American Journal of Physics

Journal Information
ISSN / EISSN : 0002-9505 / 1943-2909
Total articles ≅ 25,368
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Joseph Amato, Tyler Engstrom, John Essick, Harvey Gould, Claire A. Marrache-Kikuchi, Raina Olsen, , Jan Tobochnik
American Journal of Physics, Volume 89, pp 905-906;

Edward W. Walbridge
American Journal of Physics, Volume 89, pp 930-934;

It is anticipated that future skies over urban areas will be busy with drones flying back and forth delivering packages. Taking New York City as an extreme example, it is estimated that by 2026, 2600 delivery drones could simultaneously populate the city's airspace. The drone–drone collision rate of “dumb” drones can be calculated by treating them as a gas of large, randomly moving, spherical molecules, using the kinetic theory of gases. Collisions can be avoided by making each drone “smart,” i.e., by giving each a “sense and avoid” capability for detecting and avoiding a potential collision. For smart drones over New York City, the rate of potential collisions, or encounter rate, extends over a surprisingly large range: from 1 to 170,000 encounters/day, depending on input assumptions. This places stringent constraints on the probability that a smart drone encounter will result in a collision, constraints that must be met by the drone operator. Policy implications are discussed.
Jesús González-Laprea, L. J. Borrero-González, Kabir Sulca, Santiago Díaz-Echeverría, Carlos Alberto Durante Rincón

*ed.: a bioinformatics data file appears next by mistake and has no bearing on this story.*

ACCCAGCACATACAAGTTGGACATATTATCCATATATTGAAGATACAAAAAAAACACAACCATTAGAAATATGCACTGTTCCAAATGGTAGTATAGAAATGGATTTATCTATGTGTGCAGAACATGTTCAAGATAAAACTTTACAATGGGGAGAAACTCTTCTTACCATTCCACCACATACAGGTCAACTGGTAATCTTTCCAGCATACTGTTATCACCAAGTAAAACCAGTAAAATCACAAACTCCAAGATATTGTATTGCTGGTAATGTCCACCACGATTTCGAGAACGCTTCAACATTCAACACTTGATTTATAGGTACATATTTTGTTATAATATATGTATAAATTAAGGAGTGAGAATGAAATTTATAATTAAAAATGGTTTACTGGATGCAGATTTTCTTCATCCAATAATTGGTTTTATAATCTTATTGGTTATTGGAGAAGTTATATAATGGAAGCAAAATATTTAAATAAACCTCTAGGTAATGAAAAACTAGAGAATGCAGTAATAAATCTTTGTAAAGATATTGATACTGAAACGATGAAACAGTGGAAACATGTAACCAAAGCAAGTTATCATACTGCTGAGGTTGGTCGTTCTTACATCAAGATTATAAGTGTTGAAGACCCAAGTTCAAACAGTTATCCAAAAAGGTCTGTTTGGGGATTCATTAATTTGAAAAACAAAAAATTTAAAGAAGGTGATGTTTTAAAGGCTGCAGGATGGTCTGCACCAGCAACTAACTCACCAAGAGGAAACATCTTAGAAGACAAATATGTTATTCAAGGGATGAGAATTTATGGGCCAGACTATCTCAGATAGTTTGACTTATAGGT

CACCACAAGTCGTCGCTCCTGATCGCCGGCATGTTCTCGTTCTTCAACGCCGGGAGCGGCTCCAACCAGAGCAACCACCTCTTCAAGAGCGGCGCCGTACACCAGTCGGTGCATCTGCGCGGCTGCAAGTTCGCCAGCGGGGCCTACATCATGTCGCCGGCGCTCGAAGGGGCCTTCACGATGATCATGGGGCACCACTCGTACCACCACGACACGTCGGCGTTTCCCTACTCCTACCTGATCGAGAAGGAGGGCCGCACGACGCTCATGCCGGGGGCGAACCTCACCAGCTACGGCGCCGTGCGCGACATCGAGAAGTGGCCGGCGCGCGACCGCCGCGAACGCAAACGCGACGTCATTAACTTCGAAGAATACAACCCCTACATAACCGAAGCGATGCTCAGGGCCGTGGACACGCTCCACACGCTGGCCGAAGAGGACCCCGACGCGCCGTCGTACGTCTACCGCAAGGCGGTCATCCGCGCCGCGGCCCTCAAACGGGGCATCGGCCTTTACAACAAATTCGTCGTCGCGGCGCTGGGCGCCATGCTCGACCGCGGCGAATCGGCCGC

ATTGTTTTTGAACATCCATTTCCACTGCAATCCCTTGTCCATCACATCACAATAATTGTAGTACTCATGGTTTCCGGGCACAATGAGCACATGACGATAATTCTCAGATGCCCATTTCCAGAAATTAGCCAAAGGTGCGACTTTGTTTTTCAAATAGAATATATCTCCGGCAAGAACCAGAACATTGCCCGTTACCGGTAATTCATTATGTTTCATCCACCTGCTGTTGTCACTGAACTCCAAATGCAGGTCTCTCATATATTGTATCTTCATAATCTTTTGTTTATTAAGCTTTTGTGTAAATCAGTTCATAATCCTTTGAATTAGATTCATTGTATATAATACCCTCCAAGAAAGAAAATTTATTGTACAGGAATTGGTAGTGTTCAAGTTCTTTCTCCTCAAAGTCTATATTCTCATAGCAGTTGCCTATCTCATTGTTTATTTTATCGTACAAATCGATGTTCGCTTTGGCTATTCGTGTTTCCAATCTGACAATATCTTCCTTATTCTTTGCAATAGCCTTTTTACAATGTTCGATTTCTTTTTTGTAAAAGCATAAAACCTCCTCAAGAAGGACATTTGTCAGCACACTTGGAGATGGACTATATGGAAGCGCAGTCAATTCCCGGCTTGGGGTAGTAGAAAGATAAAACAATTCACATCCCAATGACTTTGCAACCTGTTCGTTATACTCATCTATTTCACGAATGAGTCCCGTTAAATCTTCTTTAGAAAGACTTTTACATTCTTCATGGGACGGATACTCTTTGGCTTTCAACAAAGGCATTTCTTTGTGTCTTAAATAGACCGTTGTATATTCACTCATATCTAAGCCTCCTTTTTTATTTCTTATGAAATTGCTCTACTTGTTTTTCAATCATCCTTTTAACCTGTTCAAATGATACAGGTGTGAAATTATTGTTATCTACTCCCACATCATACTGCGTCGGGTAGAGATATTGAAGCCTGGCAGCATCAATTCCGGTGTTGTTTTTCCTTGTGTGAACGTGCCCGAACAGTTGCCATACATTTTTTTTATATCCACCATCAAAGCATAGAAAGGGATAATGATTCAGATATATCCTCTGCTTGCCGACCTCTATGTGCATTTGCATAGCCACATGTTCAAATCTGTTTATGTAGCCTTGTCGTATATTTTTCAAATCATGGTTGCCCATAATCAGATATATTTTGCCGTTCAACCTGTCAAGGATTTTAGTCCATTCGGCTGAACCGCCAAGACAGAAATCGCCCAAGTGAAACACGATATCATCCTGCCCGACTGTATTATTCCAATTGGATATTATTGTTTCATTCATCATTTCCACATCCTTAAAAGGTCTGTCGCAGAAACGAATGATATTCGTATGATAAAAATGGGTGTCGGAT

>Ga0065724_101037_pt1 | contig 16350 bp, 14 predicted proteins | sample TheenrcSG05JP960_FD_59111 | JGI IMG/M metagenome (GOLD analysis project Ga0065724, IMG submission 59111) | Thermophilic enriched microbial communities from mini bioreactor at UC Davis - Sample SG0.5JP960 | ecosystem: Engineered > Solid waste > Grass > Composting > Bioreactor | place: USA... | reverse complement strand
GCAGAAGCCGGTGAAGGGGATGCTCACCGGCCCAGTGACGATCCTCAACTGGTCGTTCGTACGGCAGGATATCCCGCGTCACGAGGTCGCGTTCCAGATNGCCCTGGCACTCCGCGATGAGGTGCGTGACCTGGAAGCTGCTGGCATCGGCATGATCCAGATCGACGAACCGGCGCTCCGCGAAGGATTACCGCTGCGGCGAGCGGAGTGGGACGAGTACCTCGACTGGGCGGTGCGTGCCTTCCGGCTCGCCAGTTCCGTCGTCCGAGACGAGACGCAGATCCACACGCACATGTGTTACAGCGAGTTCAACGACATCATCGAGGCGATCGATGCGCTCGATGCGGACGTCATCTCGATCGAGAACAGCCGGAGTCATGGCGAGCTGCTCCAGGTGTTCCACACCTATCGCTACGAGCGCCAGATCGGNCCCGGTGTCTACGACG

American Journal of Physics, Volume 89, pp 969-974;

This work outlines a new instructional laboratory experiment focused on the photoelectric effect and the determination of Planck's constant. The described laboratory system employs contemporary experimental techniques, including real-time data acquisition based on the use of Arduino boards. The basis of this experiment is to measure the associated turn-on voltages of a small neon bulb as it is illuminated with several different optical wavelengths. Six different LED and laser illumination sources were used with wavelengths ranging from UV (383 nm) to red (659 nm). A plot of the bulb's turn-on voltage as a function of the inverse of the excitation wavelength showed a linear relationship with a high correlation coefficient. Planck's constant was determined from this plot, yielding a value of h=7.4±1.1×10−34 J·s. Additionally, the system allows for experimental verification of the independence between excitation light intensity and the energy needed to ionize the gas inside the bulb.
Tom A. Kuusela
American Journal of Physics, Volume 89, pp 963-968;

In many optics applications, it is important to use well-polarized light. However, there are situations in which randomly polarized light has distinct advantages. We demonstrate two approaches by which a polarized light beam can be totally depolarized, each using a simple setup and inexpensive components. The first method, designed for narrow spectrum light, works by combining the horizontal polarization component of the beam with the delayed vertical component. The second method, which is most suitable for broad spectrum light, uses birefringent quartz plates. In both approaches, the polarization state is characterized by Stokes parameters measured using a rotating quarter-wave plate and fixed polarizer. We measure the coherence function of the electric fields and determine the minimum delay or quartz plate thickness required for decoherence. Coherences are modelled by Gaussian or Lorentzian functions and compared with the spectral properties of the light sources.
Tiare Guerrero, Danielle McDermott
American Journal of Physics, Volume 89, pp 975-981;